Thursday, October 16, 2008

Fat & Healthy

Fat & Healthy

OK, be honest, if you see a chubby person do you think “hey, you look sensational” or “don’t collapse near me please, I ain’t done CPR training in years”? It is difficult not to think that a person with a greater width than you dines on pastries and wouldn’t be wise to plan past the weekend.

There are two (unexpected) types of people
A US report on 5440 adults found there are two types of people we do not normally acknowledge. One group of adults (or phenotype) were healthy, overweight people who did not have the cluster of expected risk factors for early demise, such as high blood pressure, blood glucose and blood cholesterol. Another phenotype is the physically lean person who did have a cluster of risk factors for heart disease and early death.

The study revealed that one in four lean adults were just around the corner from their first heart attack, while a half of overweight adults (yes, half) were healthy on the inside, or “metabolically healthy” in their words. That is, all things being equal, they would live a long and healthy life. Even one in three obese adults were metabolically healthy.

Are thin health professionals too smug?
We are frequently told of the prevalence of overweight and obesity (67% men; 52% women), with the implied assumption that all of these people are going to die young unless they see the error of their habits and start taking better care of themselves. That some people classed as overweight could be healthy will not suit the socially-sanctioned and health professional-endorsed view that all overweight people are, or likely to be, a health burden. And it is easier to make every fat person feel guilty rather than admit that some of them are pretty fit and healthy.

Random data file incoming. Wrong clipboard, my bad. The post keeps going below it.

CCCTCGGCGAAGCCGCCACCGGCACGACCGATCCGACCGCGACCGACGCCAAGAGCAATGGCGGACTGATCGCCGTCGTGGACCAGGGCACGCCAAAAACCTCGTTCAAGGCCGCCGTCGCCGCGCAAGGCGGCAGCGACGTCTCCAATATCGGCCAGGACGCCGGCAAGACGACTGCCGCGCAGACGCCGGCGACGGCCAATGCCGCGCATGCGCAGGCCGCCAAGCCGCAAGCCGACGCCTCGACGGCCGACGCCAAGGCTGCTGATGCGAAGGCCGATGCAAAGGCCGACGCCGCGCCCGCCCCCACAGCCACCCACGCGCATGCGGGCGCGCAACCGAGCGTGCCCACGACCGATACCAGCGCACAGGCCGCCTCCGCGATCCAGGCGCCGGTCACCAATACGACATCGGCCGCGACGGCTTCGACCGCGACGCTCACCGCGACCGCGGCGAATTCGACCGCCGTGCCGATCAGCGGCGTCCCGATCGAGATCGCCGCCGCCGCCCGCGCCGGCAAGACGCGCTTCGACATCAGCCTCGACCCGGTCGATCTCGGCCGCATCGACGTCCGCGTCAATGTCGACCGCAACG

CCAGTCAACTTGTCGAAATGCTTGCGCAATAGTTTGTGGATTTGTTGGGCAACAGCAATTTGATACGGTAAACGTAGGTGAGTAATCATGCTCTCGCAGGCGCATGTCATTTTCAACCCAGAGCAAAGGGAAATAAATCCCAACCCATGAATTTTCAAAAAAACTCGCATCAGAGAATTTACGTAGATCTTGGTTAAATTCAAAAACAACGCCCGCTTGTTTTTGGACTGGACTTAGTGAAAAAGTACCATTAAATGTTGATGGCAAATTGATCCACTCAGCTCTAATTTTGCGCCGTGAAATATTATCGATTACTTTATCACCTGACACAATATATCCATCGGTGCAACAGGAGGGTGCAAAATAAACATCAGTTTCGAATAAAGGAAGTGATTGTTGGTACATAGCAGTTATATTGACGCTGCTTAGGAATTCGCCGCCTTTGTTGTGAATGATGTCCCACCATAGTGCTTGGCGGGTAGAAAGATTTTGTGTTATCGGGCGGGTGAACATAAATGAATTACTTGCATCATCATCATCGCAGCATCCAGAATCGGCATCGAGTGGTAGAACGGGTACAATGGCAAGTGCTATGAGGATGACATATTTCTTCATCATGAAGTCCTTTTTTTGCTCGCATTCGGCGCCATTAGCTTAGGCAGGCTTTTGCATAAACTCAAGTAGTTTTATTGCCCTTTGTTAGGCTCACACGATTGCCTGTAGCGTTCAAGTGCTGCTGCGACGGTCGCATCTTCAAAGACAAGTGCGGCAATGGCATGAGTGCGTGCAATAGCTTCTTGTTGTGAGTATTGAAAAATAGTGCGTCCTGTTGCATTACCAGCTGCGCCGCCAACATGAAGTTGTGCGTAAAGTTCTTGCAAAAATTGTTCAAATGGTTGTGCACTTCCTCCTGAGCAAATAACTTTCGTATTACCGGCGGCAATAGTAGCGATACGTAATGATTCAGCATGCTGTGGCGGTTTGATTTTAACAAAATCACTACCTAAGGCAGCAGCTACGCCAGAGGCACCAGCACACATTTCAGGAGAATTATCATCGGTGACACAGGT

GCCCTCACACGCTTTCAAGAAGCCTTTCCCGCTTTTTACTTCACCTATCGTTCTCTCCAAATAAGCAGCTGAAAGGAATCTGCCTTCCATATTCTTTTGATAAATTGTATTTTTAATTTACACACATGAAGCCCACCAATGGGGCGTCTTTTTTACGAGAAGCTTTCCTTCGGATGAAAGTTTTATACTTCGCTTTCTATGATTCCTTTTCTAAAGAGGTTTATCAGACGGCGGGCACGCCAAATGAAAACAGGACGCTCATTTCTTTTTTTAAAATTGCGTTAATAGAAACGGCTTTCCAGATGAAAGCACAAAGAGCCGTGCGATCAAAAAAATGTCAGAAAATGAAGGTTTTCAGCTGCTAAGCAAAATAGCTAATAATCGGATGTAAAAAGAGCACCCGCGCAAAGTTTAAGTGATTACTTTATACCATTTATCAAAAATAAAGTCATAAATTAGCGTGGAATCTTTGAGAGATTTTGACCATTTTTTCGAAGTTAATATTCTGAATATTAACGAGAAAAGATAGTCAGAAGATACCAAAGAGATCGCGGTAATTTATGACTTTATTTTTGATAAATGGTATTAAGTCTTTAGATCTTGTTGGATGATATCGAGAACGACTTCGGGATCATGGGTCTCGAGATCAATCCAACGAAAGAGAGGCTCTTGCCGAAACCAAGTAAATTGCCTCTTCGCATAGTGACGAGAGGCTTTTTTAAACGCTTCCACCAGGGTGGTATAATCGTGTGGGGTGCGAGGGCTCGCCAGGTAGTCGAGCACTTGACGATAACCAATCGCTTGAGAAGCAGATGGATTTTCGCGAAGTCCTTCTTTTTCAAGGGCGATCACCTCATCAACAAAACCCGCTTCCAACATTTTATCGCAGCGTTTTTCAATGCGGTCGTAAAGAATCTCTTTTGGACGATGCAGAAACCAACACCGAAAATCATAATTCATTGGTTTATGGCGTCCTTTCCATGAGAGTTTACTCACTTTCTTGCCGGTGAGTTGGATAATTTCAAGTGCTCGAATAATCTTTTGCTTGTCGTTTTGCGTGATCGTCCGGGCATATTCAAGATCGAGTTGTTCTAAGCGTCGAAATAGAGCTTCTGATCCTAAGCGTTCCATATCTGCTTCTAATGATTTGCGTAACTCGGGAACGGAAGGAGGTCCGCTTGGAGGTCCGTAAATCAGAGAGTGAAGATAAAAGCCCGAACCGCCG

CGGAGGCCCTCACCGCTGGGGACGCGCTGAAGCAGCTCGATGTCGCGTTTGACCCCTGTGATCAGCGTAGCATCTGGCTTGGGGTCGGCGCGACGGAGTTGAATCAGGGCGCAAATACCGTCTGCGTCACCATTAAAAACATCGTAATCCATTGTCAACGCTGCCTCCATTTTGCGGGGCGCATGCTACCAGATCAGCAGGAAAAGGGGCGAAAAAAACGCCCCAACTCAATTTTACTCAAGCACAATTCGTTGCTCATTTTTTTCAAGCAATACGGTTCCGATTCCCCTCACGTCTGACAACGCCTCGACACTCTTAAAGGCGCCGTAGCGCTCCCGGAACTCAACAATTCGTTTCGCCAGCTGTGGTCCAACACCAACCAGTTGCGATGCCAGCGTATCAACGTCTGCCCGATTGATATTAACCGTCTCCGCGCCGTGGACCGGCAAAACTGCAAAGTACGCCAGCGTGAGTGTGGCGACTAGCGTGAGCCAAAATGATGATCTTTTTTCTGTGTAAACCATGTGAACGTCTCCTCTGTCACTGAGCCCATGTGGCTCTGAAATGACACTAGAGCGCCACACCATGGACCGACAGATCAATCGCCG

Why is it that we assume that a lean person is a healthy person? It seems that plenty of trim folk have high cholesterol and blood pressure, although they are not publicly admonished as they look healthy. Go to the gym and see the people aiming to get the right look, the “approved look”. Is this self-obsession healthy? When a solid looking guy tells you that he hates Good Friday and Christmas Day because the gyms are closed, you wonder if we haven’t missed something in our list of risk factors for health. I recall a conversation with one 25 year old lady who had decided not to have children. Why? Because she would look fat for five months or so!

Is health just based on measurements?